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State structure

Azerbaijan Parliament BuildingAzerbaijan Parliament BuildingPhoto: Diego Delso CC 4.0 International no changes made

In 1995, a new Constitution was passed by referendum to replace the Soviet-era Constitution. Within Azerbaijan lie the Autonomous Republic of Nakhichevan and the Armenian enclave of Nagorny-Karabakh. The local leadership of Nagorny-Karabakh has declared the enclave independent, but this is not recognized internationally.

The president is directly elected for five years and can be re-elected at most once. He appoints the cabinet and, in consultation with parliament, the prime minister and the heads of local authorities. The president has great powers. In 2002, several constitutional amendments were made through a referendum. One of the most important is the fact that from now on the president no longer needs a two-thirds majority in elections, but that an absolute majority (i.e. 51% of the votes cast) is sufficient. In addition, it has been decided that in the event that the president is unable to exercise his office, his powers will revert to the prime minister, rather than the parliament speaker, in the period before new presidential elections.

Parliament (Milli Majlis) has 125 seats and is directly elected through a district system for a period of 5 years. Despite its theoretical powers, this parliament has little power in practice. Aliyev's New Azerbaijani Party (NAP) has a majority in parliament. The opposition is divided. Parliamentary elections were held on 6 November 2005 and were assessed by the OSCE as neither free nor fair, despite some progress made over the previous elections.

In Azerbaijan, the judiciary consists of the Constitutional Court, the Supreme Court, the Economic Court and the regular and specialized courts. Unfortunately, the legal system has so far been little developed. The president appoints lower courts and can nominate candidates to the Constitutional Court, the Supreme Court and the Economic Court, who are then appointed by Parliament.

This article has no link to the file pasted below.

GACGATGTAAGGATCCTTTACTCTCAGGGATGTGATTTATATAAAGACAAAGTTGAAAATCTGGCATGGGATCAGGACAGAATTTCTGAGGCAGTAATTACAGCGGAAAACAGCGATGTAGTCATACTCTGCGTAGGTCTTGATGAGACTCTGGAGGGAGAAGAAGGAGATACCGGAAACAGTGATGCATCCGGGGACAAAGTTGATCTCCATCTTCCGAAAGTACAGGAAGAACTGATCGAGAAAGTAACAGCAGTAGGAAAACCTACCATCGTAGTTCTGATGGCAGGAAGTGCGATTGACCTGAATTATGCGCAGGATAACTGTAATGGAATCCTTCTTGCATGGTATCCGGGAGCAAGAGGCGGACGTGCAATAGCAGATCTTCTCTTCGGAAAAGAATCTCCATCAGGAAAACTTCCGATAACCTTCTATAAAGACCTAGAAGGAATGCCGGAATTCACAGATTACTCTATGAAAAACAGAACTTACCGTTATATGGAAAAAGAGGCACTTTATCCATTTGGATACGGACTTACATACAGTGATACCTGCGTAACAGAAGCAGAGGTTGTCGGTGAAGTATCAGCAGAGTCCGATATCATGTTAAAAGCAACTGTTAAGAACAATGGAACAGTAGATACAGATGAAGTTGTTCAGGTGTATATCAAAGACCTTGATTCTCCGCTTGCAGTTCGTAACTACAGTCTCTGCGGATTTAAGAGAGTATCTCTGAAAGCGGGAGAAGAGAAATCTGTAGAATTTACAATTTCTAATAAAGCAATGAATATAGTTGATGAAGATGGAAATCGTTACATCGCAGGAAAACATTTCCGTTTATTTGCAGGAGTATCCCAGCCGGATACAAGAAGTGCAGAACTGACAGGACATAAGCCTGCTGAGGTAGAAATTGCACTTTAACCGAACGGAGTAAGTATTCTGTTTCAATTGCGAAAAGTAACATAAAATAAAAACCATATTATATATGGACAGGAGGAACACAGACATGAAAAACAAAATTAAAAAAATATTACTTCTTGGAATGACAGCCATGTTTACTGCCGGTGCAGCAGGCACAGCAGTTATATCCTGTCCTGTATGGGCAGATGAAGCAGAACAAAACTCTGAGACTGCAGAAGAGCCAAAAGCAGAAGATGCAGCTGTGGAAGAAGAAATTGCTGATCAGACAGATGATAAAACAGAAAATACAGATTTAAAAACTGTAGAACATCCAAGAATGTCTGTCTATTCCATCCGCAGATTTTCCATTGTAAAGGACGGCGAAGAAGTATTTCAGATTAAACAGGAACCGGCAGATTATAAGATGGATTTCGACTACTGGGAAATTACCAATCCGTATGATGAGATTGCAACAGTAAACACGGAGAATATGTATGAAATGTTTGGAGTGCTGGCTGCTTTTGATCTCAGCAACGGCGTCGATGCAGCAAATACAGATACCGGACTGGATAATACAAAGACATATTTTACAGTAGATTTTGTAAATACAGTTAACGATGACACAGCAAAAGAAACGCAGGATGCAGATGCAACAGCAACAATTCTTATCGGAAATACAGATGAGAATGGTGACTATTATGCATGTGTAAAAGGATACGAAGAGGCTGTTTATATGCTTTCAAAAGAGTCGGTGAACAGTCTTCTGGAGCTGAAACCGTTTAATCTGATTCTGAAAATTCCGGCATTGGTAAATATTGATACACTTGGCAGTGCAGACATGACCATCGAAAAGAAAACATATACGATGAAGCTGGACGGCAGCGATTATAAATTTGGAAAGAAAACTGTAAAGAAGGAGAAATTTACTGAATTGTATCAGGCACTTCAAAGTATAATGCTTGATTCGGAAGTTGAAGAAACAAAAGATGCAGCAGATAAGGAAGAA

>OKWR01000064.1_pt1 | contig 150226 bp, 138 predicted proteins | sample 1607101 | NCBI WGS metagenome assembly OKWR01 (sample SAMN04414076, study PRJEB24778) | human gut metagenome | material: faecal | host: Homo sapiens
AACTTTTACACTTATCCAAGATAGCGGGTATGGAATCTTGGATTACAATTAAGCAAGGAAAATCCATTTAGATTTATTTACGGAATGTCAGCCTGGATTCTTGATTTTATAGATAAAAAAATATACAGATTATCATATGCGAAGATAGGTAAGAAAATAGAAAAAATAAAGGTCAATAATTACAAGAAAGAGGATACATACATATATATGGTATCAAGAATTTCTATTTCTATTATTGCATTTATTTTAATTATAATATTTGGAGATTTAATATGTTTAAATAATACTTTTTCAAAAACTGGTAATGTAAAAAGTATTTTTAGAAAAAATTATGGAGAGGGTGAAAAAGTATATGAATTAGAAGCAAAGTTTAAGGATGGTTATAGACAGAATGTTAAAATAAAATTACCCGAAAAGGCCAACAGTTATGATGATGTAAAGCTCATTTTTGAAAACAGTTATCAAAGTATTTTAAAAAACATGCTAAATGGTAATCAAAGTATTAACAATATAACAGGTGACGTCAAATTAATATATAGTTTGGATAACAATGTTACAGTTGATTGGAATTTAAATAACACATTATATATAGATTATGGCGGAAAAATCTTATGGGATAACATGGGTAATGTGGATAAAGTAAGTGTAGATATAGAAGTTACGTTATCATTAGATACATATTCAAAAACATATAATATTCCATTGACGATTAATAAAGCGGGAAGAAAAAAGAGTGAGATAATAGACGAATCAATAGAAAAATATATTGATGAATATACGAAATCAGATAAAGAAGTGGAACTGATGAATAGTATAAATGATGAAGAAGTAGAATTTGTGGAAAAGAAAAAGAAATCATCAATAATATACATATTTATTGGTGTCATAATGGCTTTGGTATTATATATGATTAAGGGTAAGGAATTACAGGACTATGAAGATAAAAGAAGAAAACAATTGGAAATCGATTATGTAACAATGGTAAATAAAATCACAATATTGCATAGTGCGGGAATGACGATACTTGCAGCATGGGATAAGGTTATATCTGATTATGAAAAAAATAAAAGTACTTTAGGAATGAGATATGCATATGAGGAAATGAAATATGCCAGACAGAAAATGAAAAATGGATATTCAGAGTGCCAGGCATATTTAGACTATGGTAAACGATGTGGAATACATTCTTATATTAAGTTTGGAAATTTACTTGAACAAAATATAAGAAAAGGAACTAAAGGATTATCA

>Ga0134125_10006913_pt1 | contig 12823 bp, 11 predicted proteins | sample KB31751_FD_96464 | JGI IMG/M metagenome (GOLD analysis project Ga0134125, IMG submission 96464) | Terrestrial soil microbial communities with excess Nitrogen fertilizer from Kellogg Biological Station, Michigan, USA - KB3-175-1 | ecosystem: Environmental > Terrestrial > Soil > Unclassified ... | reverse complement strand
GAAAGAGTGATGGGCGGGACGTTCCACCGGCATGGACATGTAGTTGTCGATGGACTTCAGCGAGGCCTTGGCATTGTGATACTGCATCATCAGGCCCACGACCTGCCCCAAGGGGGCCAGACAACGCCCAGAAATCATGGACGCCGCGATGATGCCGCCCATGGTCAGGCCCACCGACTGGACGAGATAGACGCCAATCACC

Azerbaijan Negotiations Nagorno-Karabakh Azerbaijan Negotiations Nagorno-KarabakhPhoto: in the public domain

Most of the population in Azerbaijan is aloof from domestic politics. Sometimes there are protests, especially in connection with the poor energy distribution, but these are generally short-lived. Due to the weak opposition, there is little chance of political instability. Since the parliamentary elections in November, the opposition has grown somewhat stronger. This is mainly due to international pressure to make the elections fairer. The main opposition parties are Musavat, the Azerbaijan Popular Front Party and the Azerbaijani Democratic Party (united in the Azadliq block).

An important point in domestic politics is Nagorny-Karabakh. This conflict has still not come to an end. Despite peace negotiations, this does not seem to be happening for the time being. There are still sporadic fighting, but it is expected that the conflict will no longer break out in full force, as in the 1990s.

For the current political situation see chapter history.


Azerbaijan ExportAzerbaijan ExportPhoto: R Haussmann, Cesar Hidalgo, et. al CC 3.0 Unported no changes made

The stabilization and reform program started in 1995 has led to economic growth again from 1996, for the first time since the collapse of the Soviet Union. This growth was mainly caused by the high direct investment in the oil industry. This has resulted in the economy being highly dependent on oil.

Unemployment is 18.9% of the labor force. The Azerbaijanis still see little of the high oil yields. All additional proceeds go into the State Fund to be able to absorb any setbacks in the future. This fund is also intended to reduce poverty.

Inflation and budget deficits are small. As a result, the external debt has also remained relatively low. However, structural reforms are needed in the rest of the economy, which is inefficient. Due to weak implementation and high corruption, tax revenues remain low. Slow reforms are being implemented in the banking sector, for example to make it more liquid.

While privatization of small and medium-sized businesses is nearing completion, it has yet to begin at large companies. Furthermore, the development of non-oil sectors, such as agriculture, is necessary to diversify the economy more. Finally, high levels of corruption should also be tackled.


Elmar Landeninformatie

CIA - World Factbook

BBC - Country Profiles

Last updated June 2024
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